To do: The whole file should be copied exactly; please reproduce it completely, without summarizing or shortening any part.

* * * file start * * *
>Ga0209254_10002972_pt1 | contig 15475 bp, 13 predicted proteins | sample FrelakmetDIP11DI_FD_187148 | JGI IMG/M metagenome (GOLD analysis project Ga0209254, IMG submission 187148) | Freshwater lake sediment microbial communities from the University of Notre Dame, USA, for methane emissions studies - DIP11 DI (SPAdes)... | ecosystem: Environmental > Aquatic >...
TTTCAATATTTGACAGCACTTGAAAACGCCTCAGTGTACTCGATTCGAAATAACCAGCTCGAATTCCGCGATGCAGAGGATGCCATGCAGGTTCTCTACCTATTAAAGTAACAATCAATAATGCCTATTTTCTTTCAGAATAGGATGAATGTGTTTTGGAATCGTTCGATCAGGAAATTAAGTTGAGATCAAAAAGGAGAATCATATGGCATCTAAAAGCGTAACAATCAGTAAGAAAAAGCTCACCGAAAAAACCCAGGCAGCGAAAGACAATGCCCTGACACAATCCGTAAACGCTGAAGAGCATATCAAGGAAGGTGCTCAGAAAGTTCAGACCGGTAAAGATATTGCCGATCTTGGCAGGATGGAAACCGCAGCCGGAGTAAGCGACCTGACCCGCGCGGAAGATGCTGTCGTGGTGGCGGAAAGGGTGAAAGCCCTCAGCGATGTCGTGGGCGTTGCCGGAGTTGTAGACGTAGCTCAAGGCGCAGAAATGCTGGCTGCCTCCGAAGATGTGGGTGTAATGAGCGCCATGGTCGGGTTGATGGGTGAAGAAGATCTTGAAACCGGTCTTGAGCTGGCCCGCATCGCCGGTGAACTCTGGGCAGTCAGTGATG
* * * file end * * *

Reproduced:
>Ga0209254_10002972_pt1 | contig 15475 bp, 13 predicted proteins | sample FrelakmetDIP11DI_FD_187148 | JGI IMG/M metagenome (GOLD analysis project Ga0209254, IMG submission 187148) | Freshwater lake sediment microbial communities from the University of Notre Dame, USA, for methane emissions studies - DIP11 DI (SPAdes)... | ecosystem: Environmental > Aquatic >...
TTTCAATATTTGACAGCACTTGAAAACGCCTCAGTGTACTCGATTCGAAATAACCAGCTCGAATTCCGCGATGCAGAGGATGCCATGCAGGTTCTCTACCTATTAAAGTAACAATCAATAATGCCTATTTTCTTTCAGAATAGGATGAATGTGTTTTGGAATCGTTCGATCAGGAAATTAAGTTGAGATCAAAAAGGAGAATCATATGGCATCTAAAAGCGTAACAATCAGTAAGAAAAAGCTCACCGAAAAAACCCAGGCAGCGAAAGACAATGCCCTGACACAATCCGTAAACGCTGAAGAGCATATCAAGGAAGGTGCTCAGAAAGTTCAGACCGGTAAAGATATTGCCGATCTTGGCAGGATGGAAACCGCAGCCGGAGTAAGCGACCTGACCCGCGCGGAAGATGCTGTCGTGGTGGCGGAAAGGGTGAAAGCCCTCAGCGATGTCGTGGGCGTTGCCGGAGTTGTAGACGTAGCTCAAGGCGCAGAAATGCTGGCTGCCTCCGAAGATGTGGGTGTAATGAGCGCCATGGTCGGGTTGATGGGTGAAGAAGATCTTGAAACCGGTCTTGAGCTGGCCCGCATCGCCGGTGAACTCTGGGCAGTCAGTGATG